Since our group consisted of Liam and his 4-year-old friend, we did the 5K walk, which ended just inside the entrance to Mt. Seorak National Park. The 10K continued through the waterfall hike and the 20K was a course that is apparently only open twice a year.

Alex & Liam scored these super-cool visors with slide-down sunglasses and a solar-powered fan. Unfortunately, there wasn't enough sunlight amongst the trees to power the fan, which kept falling out.

Family photo at the turn-around point. We could have picked up a copy of the official photographer's shot back at the start/finish, but it was easier just to have him take one with our camera. So true to form, Rowan is attacking my hair and Liam is pacified by an ice cream cone.

Rowan enjoys relaxing in his new stroller with his toys.

Alex and Liam take a break from walking to explore the terrain. They walked a fair amount of the time, but also took breaks via shoulder and back rides.

Liam received this lovely "diploma" for his efforts.

new expat parents forum

Wednesday, June 10, 2009

Expat Parents in Korea Board

Sarah of Quest for Cuteness has started a forum just for expat parents here in Korea. There's already a "Matching & Hatching" forum on www.expatkorea.com, but it's not very active. About six months ago, she started an Expat Moms Club Korea in a different format, but the group has outgrown that format and there have been a number of dads interested in joining.

The new coed group is just starting, but I think it has the potential to be an excellent resource and outlet for those of us raising kids in South Korea.

everybody farts

Monday, June 8, 2009

뿡뿡이 (Bboong Bboong Ee) is a popular Korean children's show, which Liam has been, um, fortunate enough to watch at his friend's house. Both boys are fascinated by the show and JunMin even does some of the little dance moves. Part of the appeal? Fart humor. Lots of it.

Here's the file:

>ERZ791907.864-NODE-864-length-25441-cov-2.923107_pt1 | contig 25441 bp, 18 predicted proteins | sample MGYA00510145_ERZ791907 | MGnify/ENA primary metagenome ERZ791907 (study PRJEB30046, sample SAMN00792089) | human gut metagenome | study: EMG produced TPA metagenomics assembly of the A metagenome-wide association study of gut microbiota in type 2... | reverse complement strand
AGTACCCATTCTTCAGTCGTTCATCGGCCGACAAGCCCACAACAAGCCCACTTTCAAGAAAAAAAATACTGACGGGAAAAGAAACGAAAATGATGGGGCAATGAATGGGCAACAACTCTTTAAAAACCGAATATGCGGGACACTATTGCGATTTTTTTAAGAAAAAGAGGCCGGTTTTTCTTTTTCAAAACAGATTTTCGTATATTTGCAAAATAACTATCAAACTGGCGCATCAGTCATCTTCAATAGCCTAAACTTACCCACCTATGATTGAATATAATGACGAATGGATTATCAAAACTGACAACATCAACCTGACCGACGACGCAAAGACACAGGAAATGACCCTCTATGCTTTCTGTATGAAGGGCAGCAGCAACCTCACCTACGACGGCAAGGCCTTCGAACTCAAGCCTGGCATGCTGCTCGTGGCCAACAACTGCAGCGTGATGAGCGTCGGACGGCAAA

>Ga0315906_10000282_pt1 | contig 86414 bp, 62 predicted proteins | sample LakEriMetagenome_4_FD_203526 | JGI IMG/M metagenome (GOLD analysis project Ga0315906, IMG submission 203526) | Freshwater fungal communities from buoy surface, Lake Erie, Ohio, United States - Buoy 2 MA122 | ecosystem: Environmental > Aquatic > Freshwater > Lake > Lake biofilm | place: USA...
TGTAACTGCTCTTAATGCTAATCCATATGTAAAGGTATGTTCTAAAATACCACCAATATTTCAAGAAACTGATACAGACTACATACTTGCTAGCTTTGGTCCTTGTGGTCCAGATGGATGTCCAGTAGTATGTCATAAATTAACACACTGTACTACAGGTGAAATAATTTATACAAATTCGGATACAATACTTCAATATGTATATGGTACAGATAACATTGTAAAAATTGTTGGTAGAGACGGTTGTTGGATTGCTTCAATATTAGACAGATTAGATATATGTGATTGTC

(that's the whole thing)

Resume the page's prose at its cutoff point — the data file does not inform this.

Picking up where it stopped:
The general gist of the conversation in this clip is that Bboong Bboong Ee (the orange guy) ate too much ice cream. His blue friend has mosquito bites. (I can totally sympathize!) Apparently the human character is "General Fart." Actually, if anyone with better Korean language skills can explain more, I'd be delighted!

puppy goes to school

Sunday, June 7, 2009

(Liam's alter-ego, Puppy)

As I've mentioned before, Liam started "nursery school" (basically day care) a week after we returned to Sokcho from our trip to the states. I never thought I'd be sending my child to daycare, since staying home has always been a huge priority to me. However, I haven't been able to provide Liam with consistent social interaction with children his own age. Most often, he plays with elementary school children at the playground, who treat him like a pet or doll, and let him get away with just about anything. In deciding to stay for a second year, we concluded that Liam needed more appropriate interaction, even if we have to pay for it. (As an added benefit, he should pick up more Korean than the few words and phrases we use with him on a regular basis.)

We registered him at an 어린이 집 (eurini jip or "Children's House") just two buildings (and two parking lots) from our apartment. A friend's son attended until he reached the upper age limit of about 3 1/2. We had also seen the caregivers and children interacting at the playground and it seems like they provide quality care. The only drawback is that their structured activities all take place in the morning, which is our family time before Matthew goes to work. Instead, Liam goes after nap time (because he almost never naps anymore) and basically plays, with supervision, for about four hours.

The first week, he went three days, then came down sick with the flu. The next week, we kept him home for several days because the rest of us were still sick. He went that Thursday because he begged to go when Matthew went to work. When I tried to take him on Friday, he wanted to go anywhere but there, and ended up taking a nap as soon as we got home. When he didn't want to go the following Monday or Tuesday, we started to suspect it was because he consistently bit kids each day he went to "school" and got in trouble for it there and at home.